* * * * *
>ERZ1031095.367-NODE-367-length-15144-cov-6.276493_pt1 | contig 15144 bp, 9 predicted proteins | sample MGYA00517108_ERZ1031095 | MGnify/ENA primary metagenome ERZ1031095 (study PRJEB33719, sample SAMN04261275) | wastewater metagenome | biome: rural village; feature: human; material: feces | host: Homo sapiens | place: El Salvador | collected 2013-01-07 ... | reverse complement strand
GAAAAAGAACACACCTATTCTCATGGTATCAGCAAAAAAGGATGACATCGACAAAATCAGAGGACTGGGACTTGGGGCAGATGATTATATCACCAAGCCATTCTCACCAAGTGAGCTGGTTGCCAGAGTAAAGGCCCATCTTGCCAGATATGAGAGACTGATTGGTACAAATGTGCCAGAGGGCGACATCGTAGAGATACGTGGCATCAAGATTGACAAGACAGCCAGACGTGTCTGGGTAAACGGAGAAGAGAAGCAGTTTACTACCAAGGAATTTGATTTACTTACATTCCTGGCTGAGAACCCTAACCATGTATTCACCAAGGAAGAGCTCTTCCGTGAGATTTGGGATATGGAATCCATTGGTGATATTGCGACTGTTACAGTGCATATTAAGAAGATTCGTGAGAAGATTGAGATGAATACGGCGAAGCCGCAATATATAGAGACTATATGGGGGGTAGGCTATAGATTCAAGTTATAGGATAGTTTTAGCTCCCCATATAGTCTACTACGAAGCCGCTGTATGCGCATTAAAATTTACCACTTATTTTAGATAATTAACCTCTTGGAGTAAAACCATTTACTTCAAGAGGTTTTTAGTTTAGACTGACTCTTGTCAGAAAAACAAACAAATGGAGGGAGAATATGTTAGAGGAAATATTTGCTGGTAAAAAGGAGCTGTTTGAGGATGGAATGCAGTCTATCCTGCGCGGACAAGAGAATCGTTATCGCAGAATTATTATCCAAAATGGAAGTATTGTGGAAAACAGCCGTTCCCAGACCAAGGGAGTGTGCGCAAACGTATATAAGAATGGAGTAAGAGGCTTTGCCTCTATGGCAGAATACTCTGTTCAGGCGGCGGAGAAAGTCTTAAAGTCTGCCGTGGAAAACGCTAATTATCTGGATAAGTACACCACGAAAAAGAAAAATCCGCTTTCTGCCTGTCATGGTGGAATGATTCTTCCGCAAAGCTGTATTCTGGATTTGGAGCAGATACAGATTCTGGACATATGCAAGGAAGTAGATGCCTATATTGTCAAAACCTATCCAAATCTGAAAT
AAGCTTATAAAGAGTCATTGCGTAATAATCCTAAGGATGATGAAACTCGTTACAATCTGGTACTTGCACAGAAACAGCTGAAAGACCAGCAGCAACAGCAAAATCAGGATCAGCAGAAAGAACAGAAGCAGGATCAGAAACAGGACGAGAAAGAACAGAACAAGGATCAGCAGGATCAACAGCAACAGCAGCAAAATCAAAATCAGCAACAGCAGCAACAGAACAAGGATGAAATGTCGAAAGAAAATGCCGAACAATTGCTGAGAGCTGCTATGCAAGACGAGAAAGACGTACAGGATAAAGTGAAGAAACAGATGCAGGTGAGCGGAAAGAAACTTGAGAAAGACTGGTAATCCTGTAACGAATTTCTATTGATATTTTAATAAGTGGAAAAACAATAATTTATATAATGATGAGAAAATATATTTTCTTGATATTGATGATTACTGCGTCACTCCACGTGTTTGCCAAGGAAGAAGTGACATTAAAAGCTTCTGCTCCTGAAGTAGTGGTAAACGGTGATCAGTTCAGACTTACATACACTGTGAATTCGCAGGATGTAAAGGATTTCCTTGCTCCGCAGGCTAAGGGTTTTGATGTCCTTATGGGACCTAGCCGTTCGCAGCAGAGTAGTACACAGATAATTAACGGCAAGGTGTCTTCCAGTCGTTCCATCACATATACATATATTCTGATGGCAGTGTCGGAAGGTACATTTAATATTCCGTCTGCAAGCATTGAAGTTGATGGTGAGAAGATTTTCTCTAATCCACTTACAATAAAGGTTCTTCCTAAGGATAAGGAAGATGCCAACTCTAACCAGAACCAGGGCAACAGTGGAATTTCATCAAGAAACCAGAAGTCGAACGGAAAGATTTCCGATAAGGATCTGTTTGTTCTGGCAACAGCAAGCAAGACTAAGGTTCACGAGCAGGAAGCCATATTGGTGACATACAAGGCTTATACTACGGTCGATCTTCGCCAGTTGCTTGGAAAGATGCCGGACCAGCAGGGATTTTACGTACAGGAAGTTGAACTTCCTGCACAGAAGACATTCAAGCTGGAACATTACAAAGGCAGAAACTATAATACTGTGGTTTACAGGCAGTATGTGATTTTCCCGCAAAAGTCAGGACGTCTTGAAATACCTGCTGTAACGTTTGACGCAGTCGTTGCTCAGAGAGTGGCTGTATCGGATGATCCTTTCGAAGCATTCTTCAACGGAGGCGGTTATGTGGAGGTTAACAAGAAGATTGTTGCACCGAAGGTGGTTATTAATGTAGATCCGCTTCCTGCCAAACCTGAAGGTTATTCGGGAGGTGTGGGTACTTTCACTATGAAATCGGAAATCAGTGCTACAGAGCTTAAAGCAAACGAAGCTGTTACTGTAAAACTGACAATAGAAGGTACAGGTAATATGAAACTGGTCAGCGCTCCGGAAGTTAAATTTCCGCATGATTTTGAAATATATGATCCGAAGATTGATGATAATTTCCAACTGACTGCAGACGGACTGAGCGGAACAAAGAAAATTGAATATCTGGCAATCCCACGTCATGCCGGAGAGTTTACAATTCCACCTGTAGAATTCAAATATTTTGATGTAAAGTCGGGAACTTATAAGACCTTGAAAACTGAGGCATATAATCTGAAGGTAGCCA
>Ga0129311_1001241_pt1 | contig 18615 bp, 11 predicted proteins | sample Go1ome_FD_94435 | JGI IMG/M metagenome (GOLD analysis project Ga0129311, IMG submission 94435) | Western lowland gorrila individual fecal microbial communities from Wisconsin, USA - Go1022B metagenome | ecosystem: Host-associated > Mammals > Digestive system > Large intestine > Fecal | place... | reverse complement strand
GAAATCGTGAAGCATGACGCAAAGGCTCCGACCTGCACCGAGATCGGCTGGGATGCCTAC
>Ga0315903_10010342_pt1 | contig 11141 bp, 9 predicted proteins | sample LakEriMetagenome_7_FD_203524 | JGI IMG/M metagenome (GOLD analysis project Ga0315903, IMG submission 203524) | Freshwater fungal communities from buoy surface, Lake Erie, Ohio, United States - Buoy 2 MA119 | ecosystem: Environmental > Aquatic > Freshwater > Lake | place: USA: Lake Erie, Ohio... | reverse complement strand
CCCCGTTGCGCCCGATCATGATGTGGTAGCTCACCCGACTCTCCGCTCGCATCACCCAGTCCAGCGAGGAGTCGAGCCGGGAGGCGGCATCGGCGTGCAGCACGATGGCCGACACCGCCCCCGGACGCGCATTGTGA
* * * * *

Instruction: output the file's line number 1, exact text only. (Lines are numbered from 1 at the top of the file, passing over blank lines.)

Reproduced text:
>ERZ1031095.367-NODE-367-length-15144-cov-6.276493_pt1 | contig 15144 bp, 9 predicted proteins | sample MGYA00517108_ERZ1031095 | MGnify/ENA primary metagenome ERZ1031095 (study PRJEB33719, sample SAMN04261275) | wastewater metagenome | biome: rural village; feature: human; material: feces | host: Homo sapiens | place: El Salvador | collected 2013-01-07 ... | reverse complement strand